Aging and Aphasia

Some language changes that are characteristic of aphasia are also present in the normal elderly. For example, the most frequently reported age-related language changes in the normal elderly are word finding difficulties and the comprehension of complex sentences.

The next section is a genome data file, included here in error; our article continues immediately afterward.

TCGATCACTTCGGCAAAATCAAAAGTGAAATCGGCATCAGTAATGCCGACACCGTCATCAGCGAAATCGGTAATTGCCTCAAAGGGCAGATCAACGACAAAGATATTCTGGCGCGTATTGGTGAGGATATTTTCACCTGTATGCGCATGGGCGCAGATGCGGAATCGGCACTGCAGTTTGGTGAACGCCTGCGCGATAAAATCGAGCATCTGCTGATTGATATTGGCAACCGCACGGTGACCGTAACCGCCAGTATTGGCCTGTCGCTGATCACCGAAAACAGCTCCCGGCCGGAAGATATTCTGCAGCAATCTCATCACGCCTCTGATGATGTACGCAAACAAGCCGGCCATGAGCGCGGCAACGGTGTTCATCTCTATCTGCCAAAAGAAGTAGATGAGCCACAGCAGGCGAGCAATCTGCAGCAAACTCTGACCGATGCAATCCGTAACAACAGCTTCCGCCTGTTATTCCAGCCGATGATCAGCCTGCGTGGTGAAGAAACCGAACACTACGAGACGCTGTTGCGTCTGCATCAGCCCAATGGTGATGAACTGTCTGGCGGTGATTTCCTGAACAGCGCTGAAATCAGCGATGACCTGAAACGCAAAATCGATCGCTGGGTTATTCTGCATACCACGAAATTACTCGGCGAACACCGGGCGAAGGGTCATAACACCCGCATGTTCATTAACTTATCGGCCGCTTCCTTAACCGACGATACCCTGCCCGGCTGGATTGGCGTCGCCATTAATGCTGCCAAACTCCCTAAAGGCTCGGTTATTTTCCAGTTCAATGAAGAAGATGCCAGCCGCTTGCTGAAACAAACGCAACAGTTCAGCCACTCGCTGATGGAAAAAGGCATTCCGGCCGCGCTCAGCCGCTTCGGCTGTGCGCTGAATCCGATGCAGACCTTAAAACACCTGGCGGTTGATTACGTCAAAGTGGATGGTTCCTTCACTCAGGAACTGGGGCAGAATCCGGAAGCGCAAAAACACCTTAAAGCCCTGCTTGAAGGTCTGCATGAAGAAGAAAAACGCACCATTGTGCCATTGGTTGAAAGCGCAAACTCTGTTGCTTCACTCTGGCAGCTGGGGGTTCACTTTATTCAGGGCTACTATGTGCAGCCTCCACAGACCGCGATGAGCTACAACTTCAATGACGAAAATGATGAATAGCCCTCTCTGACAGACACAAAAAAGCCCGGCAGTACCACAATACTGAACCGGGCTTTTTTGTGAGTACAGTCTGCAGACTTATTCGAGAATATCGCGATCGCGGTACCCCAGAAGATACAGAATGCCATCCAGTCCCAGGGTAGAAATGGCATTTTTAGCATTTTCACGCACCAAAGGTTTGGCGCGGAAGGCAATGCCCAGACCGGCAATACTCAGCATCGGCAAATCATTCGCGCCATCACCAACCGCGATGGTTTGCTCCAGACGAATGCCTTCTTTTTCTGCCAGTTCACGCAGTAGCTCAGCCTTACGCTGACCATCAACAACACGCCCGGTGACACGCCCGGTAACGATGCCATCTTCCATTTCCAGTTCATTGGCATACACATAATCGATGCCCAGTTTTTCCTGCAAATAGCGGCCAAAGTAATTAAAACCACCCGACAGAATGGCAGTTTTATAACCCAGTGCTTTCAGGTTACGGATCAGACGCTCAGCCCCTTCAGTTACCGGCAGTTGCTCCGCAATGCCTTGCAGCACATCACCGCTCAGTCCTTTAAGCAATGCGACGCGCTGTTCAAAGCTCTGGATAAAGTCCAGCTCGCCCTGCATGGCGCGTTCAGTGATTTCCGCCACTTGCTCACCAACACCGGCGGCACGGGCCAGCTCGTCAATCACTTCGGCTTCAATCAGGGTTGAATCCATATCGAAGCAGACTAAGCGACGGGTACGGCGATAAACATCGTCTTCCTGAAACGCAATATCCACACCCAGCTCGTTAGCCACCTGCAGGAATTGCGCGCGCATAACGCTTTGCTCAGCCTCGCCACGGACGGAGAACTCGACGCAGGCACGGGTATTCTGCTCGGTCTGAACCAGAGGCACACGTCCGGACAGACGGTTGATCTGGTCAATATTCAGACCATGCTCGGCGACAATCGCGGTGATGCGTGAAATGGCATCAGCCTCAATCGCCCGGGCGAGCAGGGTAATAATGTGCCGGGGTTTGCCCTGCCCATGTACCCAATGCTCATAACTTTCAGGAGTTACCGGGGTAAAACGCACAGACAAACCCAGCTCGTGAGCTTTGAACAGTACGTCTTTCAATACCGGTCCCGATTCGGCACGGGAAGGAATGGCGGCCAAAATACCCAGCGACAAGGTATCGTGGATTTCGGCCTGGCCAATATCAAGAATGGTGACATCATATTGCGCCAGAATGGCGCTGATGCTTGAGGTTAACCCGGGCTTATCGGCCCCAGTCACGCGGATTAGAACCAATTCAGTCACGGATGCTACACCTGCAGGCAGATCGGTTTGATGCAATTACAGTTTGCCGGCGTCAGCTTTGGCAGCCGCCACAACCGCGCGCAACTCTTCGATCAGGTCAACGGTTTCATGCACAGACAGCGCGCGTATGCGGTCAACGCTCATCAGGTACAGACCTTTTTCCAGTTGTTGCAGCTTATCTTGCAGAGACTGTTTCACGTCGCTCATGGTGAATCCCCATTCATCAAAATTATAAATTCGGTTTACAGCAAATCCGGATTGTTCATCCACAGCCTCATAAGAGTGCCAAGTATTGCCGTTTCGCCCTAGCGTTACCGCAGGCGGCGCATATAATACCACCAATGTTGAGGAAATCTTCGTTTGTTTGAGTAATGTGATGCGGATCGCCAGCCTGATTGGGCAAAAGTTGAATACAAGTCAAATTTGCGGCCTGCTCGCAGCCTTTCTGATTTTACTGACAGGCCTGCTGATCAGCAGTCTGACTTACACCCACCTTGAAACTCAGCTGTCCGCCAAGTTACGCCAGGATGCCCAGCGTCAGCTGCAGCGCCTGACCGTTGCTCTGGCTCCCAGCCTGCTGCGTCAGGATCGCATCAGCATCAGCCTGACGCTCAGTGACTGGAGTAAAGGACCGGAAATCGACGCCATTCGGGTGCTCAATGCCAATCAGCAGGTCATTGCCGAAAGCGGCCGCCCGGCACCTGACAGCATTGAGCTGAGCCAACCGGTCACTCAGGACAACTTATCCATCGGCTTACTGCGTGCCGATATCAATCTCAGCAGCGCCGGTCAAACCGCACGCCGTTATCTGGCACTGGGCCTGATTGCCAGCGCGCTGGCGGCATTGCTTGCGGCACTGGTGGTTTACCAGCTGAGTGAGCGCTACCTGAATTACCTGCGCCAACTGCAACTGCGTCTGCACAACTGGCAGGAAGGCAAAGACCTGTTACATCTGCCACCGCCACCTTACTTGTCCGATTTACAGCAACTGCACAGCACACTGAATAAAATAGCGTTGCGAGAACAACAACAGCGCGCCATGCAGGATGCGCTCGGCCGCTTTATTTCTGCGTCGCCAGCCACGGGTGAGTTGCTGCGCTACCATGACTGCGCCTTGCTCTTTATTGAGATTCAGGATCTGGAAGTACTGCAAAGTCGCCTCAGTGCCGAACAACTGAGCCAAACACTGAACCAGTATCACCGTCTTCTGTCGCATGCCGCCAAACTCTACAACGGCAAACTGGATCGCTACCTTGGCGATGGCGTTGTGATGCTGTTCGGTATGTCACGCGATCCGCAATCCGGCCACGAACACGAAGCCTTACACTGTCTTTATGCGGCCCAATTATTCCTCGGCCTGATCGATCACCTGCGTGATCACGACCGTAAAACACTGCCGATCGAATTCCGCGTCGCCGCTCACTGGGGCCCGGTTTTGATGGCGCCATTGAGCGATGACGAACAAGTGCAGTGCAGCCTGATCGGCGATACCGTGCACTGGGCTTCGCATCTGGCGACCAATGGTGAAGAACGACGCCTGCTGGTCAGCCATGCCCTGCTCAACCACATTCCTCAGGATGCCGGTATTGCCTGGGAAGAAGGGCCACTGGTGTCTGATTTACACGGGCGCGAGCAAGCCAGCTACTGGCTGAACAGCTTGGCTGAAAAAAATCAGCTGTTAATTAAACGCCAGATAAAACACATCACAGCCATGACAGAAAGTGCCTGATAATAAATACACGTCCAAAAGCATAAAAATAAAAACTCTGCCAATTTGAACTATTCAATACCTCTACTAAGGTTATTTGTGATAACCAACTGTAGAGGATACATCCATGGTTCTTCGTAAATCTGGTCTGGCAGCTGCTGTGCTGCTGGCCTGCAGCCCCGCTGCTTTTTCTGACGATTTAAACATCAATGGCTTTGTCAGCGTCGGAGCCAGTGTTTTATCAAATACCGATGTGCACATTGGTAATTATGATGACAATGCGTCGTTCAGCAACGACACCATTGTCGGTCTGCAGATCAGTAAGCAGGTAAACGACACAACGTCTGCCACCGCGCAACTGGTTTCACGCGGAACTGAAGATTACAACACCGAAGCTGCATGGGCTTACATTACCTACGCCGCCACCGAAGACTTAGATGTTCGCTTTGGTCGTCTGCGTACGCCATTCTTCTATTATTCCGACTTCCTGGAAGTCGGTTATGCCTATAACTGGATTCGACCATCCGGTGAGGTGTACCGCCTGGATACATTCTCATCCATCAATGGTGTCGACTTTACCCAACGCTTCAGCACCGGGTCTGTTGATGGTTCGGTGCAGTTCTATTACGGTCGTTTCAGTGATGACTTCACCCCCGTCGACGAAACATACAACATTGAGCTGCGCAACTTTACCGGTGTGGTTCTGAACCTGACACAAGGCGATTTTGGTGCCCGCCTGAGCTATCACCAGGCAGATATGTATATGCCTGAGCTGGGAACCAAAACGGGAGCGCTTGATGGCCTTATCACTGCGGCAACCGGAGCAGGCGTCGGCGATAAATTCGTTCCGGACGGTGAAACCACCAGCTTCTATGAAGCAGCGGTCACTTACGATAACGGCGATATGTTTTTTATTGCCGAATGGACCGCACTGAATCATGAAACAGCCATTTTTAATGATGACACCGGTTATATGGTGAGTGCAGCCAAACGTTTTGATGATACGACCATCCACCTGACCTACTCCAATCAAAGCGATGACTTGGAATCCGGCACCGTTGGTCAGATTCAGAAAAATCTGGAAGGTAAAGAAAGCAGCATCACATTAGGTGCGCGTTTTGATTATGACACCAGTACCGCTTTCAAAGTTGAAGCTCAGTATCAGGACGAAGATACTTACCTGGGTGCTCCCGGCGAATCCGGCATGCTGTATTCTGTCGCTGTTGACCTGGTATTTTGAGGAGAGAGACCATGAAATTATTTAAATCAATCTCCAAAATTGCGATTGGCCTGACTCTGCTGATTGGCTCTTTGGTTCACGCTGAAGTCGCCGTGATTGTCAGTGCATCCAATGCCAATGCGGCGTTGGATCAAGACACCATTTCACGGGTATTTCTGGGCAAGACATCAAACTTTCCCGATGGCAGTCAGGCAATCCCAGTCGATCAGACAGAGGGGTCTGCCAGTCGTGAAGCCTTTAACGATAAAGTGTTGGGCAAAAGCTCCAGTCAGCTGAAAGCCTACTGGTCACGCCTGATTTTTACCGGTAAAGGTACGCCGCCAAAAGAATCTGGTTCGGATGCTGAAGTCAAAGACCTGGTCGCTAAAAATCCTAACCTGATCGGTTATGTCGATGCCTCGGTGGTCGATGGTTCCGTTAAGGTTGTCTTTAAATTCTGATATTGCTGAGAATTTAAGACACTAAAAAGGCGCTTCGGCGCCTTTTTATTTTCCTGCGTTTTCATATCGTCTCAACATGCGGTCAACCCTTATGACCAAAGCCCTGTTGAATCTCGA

Elderly individuals with Broca's aphasia, on average tend to be significantly younger than the median age of people with Wernickes aphasia. Ninety-five percent of aphasias in individuals younger than 30 years of age are of the nonfluent type, whereas only 45% of aphasias are nonfluent in individuals over the age of 60. Results of studies addressing the predictive effect of age on prognosis for recovery are controversial.

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